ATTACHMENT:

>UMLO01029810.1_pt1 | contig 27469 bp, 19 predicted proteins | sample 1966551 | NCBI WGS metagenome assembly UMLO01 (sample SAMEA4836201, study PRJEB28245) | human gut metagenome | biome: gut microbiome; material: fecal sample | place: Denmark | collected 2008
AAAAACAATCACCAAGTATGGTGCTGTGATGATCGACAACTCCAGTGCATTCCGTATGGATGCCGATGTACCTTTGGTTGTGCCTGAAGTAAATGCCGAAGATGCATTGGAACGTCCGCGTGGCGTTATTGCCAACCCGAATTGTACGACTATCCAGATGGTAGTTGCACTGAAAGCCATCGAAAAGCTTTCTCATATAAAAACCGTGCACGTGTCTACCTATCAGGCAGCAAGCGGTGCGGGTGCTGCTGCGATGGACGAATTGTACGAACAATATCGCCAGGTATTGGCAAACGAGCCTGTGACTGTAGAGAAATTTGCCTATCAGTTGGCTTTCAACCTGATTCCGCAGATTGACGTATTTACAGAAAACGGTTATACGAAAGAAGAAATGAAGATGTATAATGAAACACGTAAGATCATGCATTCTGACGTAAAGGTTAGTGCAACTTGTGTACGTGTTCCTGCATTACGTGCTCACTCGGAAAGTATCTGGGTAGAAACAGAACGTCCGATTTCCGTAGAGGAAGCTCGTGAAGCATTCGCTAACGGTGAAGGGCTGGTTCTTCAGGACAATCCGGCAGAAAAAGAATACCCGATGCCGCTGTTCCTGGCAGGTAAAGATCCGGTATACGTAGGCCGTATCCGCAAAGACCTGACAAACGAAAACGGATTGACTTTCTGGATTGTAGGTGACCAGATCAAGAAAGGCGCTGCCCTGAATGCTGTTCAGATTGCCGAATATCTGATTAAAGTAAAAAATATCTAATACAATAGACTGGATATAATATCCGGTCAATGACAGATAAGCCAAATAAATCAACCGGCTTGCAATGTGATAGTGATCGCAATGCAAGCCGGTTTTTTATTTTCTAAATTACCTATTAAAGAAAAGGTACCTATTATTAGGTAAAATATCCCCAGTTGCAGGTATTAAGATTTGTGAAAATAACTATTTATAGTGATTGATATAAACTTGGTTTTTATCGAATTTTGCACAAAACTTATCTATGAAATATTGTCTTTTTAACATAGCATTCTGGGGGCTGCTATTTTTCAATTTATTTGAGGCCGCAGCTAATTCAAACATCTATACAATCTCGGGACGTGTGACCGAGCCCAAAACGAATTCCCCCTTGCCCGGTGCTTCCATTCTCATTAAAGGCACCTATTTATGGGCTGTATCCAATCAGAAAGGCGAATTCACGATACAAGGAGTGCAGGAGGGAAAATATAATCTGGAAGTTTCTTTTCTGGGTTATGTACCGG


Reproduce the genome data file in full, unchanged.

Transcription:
>UMLO01029810.1_pt1 | contig 27469 bp, 19 predicted proteins | sample 1966551 | NCBI WGS metagenome assembly UMLO01 (sample SAMEA4836201, study PRJEB28245) | human gut metagenome | biome: gut microbiome; material: fecal sample | place: Denmark | collected 2008
AAAAACAATCACCAAGTATGGTGCTGTGATGATCGACAACTCCAGTGCATTCCGTATGGATGCCGATGTACCTTTGGTTGTGCCTGAAGTAAATGCCGAAGATGCATTGGAACGTCCGCGTGGCGTTATTGCCAACCCGAATTGTACGACTATCCAGATGGTAGTTGCACTGAAAGCCATCGAAAAGCTTTCTCATATAAAAACCGTGCACGTGTCTACCTATCAGGCAGCAAGCGGTGCGGGTGCTGCTGCGATGGACGAATTGTACGAACAATATCGCCAGGTATTGGCAAACGAGCCTGTGACTGTAGAGAAATTTGCCTATCAGTTGGCTTTCAACCTGATTCCGCAGATTGACGTATTTACAGAAAACGGTTATACGAAAGAAGAAATGAAGATGTATAATGAAACACGTAAGATCATGCATTCTGACGTAAAGGTTAGTGCAACTTGTGTACGTGTTCCTGCATTACGTGCTCACTCGGAAAGTATCTGGGTAGAAACAGAACGTCCGATTTCCGTAGAGGAAGCTCGTGAAGCATTCGCTAACGGTGAAGGGCTGGTTCTTCAGGACAATCCGGCAGAAAAAGAATACCCGATGCCGCTGTTCCTGGCAGGTAAAGATCCGGTATACGTAGGCCGTATCCGCAAAGACCTGACAAACGAAAACGGATTGACTTTCTGGATTGTAGGTGACCAGATCAAGAAAGGCGCTGCCCTGAATGCTGTTCAGATTGCCGAATATCTGATTAAAGTAAAAAATATCTAATACAATAGACTGGATATAATATCCGGTCAATGACAGATAAGCCAAATAAATCAACCGGCTTGCAATGTGATAGTGATCGCAATGCAAGCCGGTTTTTTATTTTCTAAATTACCTATTAAAGAAAAGGTACCTATTATTAGGTAAAATATCCCCAGTTGCAGGTATTAAGATTTGTGAAAATAACTATTTATAGTGATTGATATAAACTTGGTTTTTATCGAATTTTGCACAAAACTTATCTATGAAATATTGTCTTTTTAACATAGCATTCTGGGGGCTGCTATTTTTCAATTTATTTGAGGCCGCAGCTAATTCAAACATCTATACAATCTCGGGACGTGTGACCGAGCCCAAAACGAATTCCCCCTTGCCCGGTGCTTCCATTCTCATTAAAGGCACCTATTTATGGGCTGTATCCAATCAGAAAGGCGAATTCACGATACAAGGAGTGCAGGAGGGAAAATATAATCTGGAAGTTTCTTTTCTGGGTTATGTACCGG